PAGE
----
From: John MacKenzie
Date: 26 Jan 10 - 05:14 PM

It's got nothing to do with Dick, Diane, and everything to do with an excellent book, by Jaroslav Hašek.
Sometimes you're just so busy being snide, and arrogant, that you can't see the wood for the trees.


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Subject: RE: What became of 'Perform'?
From: The Sandman
Date: 26 Jan 10 - 05:24 PM

the best way to appreciate the book called The Good Soldier Schweik,is ..to read it, it is a very funny book.
since Forrest Gump was not written until the year 1986,and good soldier schweik,was written before 1923,it would be more apropraiate ,if one were discussing the merits of the two books, to say that Forrest Gump was based on or was a plagiarised version of the good soldier schweik,however if you read good soldier scheik,you will realise that the critic who described it as a european forrest gump,was not understanding the book the good soldier schweik,andwas illustrating his unsuitabilty to be a book critic.
John Mackenzie,please read the book,then you will understand.


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Subject: RE: What became of 'Perform'?
From: The Sandman
Date: 26 Jan 10 - 05:27 PM

john mackenzie,
I got the impression,perhaps mistakenly, that you were trying to be snide at my expense,I did not find Borchester echos comments snide at all.


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Subject: RE: What became of 'Perform'?
From: The Borchester Echo
Date: 26 Jan 10 - 05:33 PM

Yes, I've read the tome you mention - in the original as it happens. Which has not a lot to do with F. Gump, a trashy film about total unawareness of or connection to actuality, nor with Dick Miles, as it goes. It might go some way to explaining the opacity of your consciousness though.


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Subject: RE: What became of 'Perform'?
From: The Borchester Echo
Date: 26 Jan 10 - 05:42 PM

I should explain that I haven't read Forrest Gump (the crap film was more than enough) but I read an original edition of Good Soldier Schweik. Mr Mackenzie does seem somewhat challenged chronologically. Maybe grapeshot in the buttOCKS would help . . .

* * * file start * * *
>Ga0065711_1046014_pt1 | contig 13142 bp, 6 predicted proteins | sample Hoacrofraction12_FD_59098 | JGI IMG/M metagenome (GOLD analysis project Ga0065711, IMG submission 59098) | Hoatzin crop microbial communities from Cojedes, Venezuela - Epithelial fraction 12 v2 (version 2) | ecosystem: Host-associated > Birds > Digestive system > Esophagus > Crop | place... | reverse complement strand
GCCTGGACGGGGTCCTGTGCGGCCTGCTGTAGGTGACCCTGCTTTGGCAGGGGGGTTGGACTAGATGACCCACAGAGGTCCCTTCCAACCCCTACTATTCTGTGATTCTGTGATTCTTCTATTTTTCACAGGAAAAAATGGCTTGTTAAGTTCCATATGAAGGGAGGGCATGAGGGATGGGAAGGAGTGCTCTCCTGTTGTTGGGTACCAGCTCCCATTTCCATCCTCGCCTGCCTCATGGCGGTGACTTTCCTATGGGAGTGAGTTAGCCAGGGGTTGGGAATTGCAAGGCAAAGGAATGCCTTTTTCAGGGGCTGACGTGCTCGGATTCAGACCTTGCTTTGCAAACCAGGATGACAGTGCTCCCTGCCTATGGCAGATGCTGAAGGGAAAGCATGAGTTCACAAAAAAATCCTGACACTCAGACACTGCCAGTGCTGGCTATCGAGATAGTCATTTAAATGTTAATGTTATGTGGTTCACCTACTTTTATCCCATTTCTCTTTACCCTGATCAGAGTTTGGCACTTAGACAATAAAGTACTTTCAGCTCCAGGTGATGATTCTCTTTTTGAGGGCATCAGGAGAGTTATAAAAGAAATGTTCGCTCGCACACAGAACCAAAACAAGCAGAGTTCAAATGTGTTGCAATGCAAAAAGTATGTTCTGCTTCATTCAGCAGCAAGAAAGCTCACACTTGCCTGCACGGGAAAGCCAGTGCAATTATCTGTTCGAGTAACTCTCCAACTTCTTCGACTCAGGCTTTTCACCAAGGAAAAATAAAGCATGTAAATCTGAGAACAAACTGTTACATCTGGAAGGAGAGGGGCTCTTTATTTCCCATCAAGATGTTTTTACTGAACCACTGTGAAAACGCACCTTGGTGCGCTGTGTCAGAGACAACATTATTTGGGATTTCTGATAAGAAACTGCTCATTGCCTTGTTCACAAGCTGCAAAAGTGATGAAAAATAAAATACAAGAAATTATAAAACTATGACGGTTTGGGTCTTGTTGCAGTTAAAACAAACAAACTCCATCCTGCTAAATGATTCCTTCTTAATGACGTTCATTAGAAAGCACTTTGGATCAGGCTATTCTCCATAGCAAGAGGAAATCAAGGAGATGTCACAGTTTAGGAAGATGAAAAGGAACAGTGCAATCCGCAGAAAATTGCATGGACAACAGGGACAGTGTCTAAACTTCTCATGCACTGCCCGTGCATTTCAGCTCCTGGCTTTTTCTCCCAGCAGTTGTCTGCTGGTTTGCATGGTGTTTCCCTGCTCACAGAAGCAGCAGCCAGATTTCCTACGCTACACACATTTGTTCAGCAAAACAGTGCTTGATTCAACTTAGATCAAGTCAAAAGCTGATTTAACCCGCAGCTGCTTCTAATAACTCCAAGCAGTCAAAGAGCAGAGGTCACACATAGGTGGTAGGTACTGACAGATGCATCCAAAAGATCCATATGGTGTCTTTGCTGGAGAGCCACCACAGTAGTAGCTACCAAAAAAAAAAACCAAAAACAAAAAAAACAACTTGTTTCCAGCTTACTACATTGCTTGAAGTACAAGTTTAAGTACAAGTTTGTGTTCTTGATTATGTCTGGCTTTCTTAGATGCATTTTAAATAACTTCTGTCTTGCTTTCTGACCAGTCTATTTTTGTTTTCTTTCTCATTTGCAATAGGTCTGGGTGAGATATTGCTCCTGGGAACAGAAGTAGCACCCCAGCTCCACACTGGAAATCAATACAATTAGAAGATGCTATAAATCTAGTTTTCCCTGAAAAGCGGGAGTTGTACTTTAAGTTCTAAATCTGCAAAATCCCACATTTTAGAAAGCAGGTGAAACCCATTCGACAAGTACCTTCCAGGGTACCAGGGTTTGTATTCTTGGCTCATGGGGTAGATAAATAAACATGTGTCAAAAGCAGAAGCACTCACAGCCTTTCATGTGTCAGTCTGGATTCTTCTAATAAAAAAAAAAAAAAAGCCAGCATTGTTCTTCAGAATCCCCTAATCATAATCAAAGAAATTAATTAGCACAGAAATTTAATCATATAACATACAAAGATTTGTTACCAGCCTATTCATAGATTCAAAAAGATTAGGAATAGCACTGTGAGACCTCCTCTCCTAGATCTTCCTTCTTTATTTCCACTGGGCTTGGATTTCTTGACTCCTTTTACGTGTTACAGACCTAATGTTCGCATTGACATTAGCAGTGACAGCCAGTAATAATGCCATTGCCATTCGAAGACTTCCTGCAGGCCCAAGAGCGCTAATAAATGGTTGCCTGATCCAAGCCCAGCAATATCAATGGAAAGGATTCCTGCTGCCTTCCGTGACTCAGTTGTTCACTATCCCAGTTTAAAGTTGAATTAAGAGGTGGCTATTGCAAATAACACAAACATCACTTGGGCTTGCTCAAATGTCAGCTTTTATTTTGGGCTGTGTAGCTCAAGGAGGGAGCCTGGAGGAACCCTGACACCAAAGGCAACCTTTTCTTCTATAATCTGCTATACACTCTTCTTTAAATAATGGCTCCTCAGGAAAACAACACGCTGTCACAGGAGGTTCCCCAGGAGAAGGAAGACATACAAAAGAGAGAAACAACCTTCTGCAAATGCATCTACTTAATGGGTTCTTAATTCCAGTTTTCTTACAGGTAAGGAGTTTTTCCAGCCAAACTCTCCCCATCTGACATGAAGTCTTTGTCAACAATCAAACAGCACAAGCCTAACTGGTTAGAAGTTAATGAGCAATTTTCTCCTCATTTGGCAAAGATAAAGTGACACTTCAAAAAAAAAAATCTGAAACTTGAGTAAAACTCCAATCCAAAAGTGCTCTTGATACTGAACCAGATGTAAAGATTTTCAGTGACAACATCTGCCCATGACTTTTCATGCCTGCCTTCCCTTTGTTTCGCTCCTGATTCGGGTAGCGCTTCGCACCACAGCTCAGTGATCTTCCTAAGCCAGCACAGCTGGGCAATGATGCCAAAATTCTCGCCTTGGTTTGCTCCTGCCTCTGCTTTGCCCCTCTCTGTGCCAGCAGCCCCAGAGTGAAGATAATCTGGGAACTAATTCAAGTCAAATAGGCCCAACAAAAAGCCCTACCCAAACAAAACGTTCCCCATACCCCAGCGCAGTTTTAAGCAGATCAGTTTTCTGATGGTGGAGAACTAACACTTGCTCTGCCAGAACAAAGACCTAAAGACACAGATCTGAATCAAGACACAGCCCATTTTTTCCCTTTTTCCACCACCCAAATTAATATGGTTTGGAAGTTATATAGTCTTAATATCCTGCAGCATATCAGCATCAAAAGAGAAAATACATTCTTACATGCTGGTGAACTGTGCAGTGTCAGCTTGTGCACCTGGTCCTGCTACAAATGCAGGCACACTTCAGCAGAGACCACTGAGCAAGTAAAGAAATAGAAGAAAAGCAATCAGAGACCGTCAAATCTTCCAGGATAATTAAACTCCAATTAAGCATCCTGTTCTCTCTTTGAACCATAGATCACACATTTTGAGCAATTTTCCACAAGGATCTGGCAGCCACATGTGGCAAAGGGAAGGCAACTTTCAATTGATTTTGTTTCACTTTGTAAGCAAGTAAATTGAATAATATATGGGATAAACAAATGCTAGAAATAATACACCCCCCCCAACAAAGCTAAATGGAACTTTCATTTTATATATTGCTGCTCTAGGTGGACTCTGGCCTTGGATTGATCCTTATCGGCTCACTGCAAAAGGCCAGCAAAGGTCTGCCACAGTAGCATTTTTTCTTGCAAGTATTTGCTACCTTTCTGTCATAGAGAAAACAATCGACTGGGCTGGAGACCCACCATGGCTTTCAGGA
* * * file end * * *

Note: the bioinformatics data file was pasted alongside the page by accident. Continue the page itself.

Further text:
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Subject: RE: What became of 'Perform'?
From: GUEST,999
Date: 26 Jan 10 - 05:45 PM

"Maybe grapeshot in the buttOCKS would help . . . [sic.]

It would in yours. Likely improve your disposition.


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Subject: RE: What became of 'Perform'?
From: The Borchester Echo
Date: 26 Jan 10 - 05:58 PM

Why the "sic"? Clearly you have not had the misfortune to have seen the rubbishy film.

To veer somewhere close to back on topic, joining the MU certainly is a way to help improve conditions for musicians on the ramshackle club circuit. Though "Guest 999" (and certainly not Mr Mackenzie) will be unaware of "the power in a union".


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Subject: RE: What became of 'Perform'?
From: GUEST,999
Date: 26 Jan 10 - 06:53 PM

The sic is necessary because you didn't end the sentence. There's no end punctuation.

I have been union for over 44 years, thank you.

Last for now: You think you're Dorothy Parker, but you're coming across like Joan Rivers.


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Subject: RE: What became of 'Perform'?
From: McGrath of Harlow
Date: 26 Jan 10 - 07:15 PM

Never mind the thread, just cut to the quarrel...


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Subject: RE: What became of 'Perform'?
From: Joe Offer
Date: 26 Jan 10 - 07:52 PM

So, whatever happened to "Perform"?